About 0930 a formation of nine, 2 seater bombers, came in formation over the Bay, more or less following the coast line from Kahuka Point, at an altitude of about 1000 to 1500 feet and dropped bombs on the hangar occupied by Patrol squadrons ELEVEN and TWELVE. This attack caused the loss of the greatest number of personnel as considerable men were in the hangar getting replenishment ammunition. Two bombs hit in the hangar, two close alongside, and one dud hit in the hangar in wt Lieutenant Commander Buckley was supervising the obtaining of ammunition. He miraculously escaped other than minor injuries. Immediately behind this wave of bombers were nine additional bombers and it is uncertain whether or not they dropped bombs -- so much smoke was in the area and people stunned by the first wave that this point is uncertain. If they did not, it is certain that an additional drop was made by the first wave of bombers, aimed at the other hangar, but which fell between the hangar and the water, some falling in the water and did very little damage, except for holes in the parking area. This part is not a tribute to the bombing accuracy of the attacking planes as they were only a 1000 or 15000 feet high and did not drop, that both drops were by the first formation. These same observers contribute the belief that they did not drop the bombs because the central bomber in the leading plane had been killed, as the volume of machine gun fire was directed at the leading plane and tracers indicated that the nose of this plane was receiving severe punishment.

    The conduct of all personnel throughout the entire attack was magnificent, in fact, too much so. Had they not, with no protection, deliberately set themselves up with machine guns right in line with the drop of the attacking and straffing planes and near the object of their attack, we would have lost less men. it was, however, due to this reckless resistance that two enemy planes were destroyed and six or more were sent away with heavy gas leaks. Several of these planes that were damaged in this respect departed at high speeds to the north west, all in the same direction. One of the two planes definitely brought down was seen to land in the ocean, smoking before it landed. The other one (a fighter) was brought down within the limits of the station.

    After the bombing attack there was a third straffing attack at 10 o'clock. The two fighters destroyed, mentioned above, were on this last attack. There were no further attacks after this one just mentioned.

    A survey at this time reveals that all planes actually at the base were put out of commission (33 patrol planes, 1 OS2U-1 and the J2F-1 belonging to the Air Station). The three patrol planes not destroyed were the ones on the Dawn Patrol. One of these was attacked by a number of enemy fighters in the air, receiving considerable bullet holes, but was not stopped and has been operating ever since. These planes had to be considerably patched up. The hangar occupied by squadrons ELEVEN and TWELVE was destroyed. All records of those two squadrons were destroyed except the service records of the enlisted men of ELEVEN. All records of Patrol Squadron FOURTEEN are intact. No other buildings or equipment at this base was attacked. Although there were some straffing of quarters and cars incident to the main attack.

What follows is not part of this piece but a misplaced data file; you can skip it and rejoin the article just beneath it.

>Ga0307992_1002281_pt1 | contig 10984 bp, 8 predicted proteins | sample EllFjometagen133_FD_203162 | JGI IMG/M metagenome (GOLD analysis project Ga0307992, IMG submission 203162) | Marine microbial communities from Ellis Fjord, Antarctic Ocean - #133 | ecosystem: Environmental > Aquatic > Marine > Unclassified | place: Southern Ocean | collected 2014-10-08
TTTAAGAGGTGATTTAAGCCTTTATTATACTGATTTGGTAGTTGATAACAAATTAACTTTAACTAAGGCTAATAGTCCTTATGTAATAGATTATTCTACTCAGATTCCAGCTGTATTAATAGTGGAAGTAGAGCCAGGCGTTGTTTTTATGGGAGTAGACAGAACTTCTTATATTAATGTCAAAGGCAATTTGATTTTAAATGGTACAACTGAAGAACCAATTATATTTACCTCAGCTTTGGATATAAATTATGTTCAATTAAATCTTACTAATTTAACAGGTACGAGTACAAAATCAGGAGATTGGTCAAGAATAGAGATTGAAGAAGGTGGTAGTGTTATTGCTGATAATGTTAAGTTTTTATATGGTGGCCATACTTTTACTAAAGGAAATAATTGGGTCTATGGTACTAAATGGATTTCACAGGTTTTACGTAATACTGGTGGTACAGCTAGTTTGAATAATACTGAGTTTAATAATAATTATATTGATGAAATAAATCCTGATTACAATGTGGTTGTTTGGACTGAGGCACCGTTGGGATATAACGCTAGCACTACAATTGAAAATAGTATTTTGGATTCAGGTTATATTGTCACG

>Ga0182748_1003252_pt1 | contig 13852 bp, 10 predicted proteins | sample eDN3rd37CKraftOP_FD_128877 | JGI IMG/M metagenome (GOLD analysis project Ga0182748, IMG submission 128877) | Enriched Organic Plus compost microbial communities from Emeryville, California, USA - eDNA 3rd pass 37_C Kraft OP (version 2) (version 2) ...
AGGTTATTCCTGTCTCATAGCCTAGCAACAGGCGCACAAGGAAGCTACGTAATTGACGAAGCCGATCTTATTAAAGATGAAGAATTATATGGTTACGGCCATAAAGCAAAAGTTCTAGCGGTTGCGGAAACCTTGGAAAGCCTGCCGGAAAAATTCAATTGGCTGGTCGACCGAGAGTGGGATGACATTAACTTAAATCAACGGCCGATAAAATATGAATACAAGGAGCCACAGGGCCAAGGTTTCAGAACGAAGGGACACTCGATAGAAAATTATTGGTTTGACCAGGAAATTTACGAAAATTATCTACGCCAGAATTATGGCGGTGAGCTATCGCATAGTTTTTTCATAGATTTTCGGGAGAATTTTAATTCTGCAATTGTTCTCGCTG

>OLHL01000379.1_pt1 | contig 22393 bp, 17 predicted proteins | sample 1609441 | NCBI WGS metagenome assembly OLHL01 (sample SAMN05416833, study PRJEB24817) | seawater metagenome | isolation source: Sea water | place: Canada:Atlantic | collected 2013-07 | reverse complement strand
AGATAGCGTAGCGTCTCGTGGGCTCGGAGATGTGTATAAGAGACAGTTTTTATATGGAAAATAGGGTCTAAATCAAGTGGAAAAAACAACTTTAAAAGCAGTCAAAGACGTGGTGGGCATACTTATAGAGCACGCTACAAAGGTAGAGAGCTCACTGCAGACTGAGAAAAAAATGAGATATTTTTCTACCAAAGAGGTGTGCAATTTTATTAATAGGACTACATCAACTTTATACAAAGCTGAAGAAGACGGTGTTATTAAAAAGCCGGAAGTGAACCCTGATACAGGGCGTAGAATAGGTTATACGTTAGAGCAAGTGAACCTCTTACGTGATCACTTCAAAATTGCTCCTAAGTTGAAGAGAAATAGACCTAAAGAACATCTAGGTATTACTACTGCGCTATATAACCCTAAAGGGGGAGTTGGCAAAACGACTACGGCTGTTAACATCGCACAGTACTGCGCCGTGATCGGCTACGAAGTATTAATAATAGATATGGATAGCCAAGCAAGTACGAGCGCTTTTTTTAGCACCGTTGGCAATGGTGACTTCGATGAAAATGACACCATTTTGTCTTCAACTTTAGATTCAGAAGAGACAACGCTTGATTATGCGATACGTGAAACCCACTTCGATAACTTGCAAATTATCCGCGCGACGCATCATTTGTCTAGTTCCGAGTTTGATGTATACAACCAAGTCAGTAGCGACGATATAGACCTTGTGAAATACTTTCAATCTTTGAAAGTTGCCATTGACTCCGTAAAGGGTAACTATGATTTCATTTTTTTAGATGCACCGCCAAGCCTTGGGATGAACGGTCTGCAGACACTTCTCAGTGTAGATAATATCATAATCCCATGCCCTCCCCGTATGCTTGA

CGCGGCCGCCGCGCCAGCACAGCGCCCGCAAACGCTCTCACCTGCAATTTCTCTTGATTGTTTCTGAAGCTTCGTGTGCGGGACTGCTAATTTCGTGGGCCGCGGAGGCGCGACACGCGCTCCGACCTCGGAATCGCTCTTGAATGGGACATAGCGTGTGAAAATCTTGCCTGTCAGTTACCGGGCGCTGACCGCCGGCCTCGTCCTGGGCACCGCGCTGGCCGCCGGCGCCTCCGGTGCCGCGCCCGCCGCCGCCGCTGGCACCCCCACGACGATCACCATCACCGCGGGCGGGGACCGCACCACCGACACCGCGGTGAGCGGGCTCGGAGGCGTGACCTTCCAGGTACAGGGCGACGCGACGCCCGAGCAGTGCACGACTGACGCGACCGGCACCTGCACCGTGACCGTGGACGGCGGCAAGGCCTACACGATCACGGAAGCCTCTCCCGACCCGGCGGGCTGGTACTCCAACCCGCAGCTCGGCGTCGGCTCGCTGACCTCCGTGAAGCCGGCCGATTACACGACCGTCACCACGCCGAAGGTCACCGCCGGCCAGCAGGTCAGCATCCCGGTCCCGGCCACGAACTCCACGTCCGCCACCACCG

The fire truck was destroyed by the bombing attack. All bombsights have been accounted for and are in good condition because they were stored in the Bombsight Vault which was not attacked. A large number of SBAE were destroyed, considerable number of machine guns, both .50 and .30 caliber, were destroyed in the planes.

    The conduct of all the personnel was magnificent. After careful consideration it is urgently recommended that the following persons should receive special recognition for their meritorious conduct in the face of enemy fire because their performance was courageous and outstanding:

    PATROL SQUADRON ELEVEN

    FOSS, R.S., Ensign, D-V(G), U.S.N.R. (Deceased)
    SMARTT, J.G., Ensign, A-V(N), U.S.N.R. (Deceased)
    FORMOE, C.M., AMM1c., U.S. Navy (Deceased)
    MANNING, M.A., AMM3c, U.S. Navy (Deceased)
    WEAVER, L.D., Sea1c, U.S. Navy (Deceased)
    BUCKLEY, J.D., AOM3c, U.S. Navy (Deceased)
    ROBINSON, J.H., Sea2c, U.S. Navy (Deceased)
    NASH, K. (n), Y1c, U.S. Navy (Seriously Injured)
    BYRON, H.G., ACMM(0A), U.S. Navy (Seriously Injured)
    CROWNOVER, J.T., RM1c, U.S. Navy (Seriously Injured)

    PATROL SQUADRON TWELVE

    FOX, L. Jr., Ensign, A-V(N), U.S.N.R. Deceased)
    UHLMANN, R.W., Ensign, D-V(G), U.S.N.R. (Deceased)
    INGRAM, G.W., Sea2c, U.S. Navy (Deceased)
    LAWRENCE, C. (n) AMM2c, U.S. Navy Deceased)
    OTTERSTETTER, C.W., Sea2c, U.S. Navy (Deceased)
    PORTERFIELD, R.K., AMM3c, U.S. Navy (Deceased)
    WATSON, R.A., AMM1c, U.S. Navy (Deceased)
    BROWN, W.S., AMM2c, U.S. Navy (Deceased)
    GRIFFIN, D.T., AMM1c(NAP), U.S. Navy (Deceased)
    McCORMACK, J.J., Lieutenant, U.S. Navy (Seriously Injured)
    WALLANCE, M.R., Ensign, A-V(N), U.S.N.R. (Seriously Injured)
    HELM, T.W., III, RM1c, U.S. Navy (Seriously Injured)
    LLEWELLYN, F.N., RM2c, U.S. Navy (Seriously Injured)
    GRISHAM, L.A., ACOM(PA), U.S. Navy (Seriously Injured)
    LYONS, D.S., AMM1c(NAP), U.S. Navy (Seriously Injured)

    PATROL SQUADRON FOURTEEN

    NEWMAN, L.G., AMM3c, U.S. Navy (Deceased)
    WALTERS, J.E., AOM3c, U.S. Navy (Seriously Injured)
    JONES, E.L., Sea2c, U.S. Navy (Seriously Injured)


    [signed] K. McGINNIS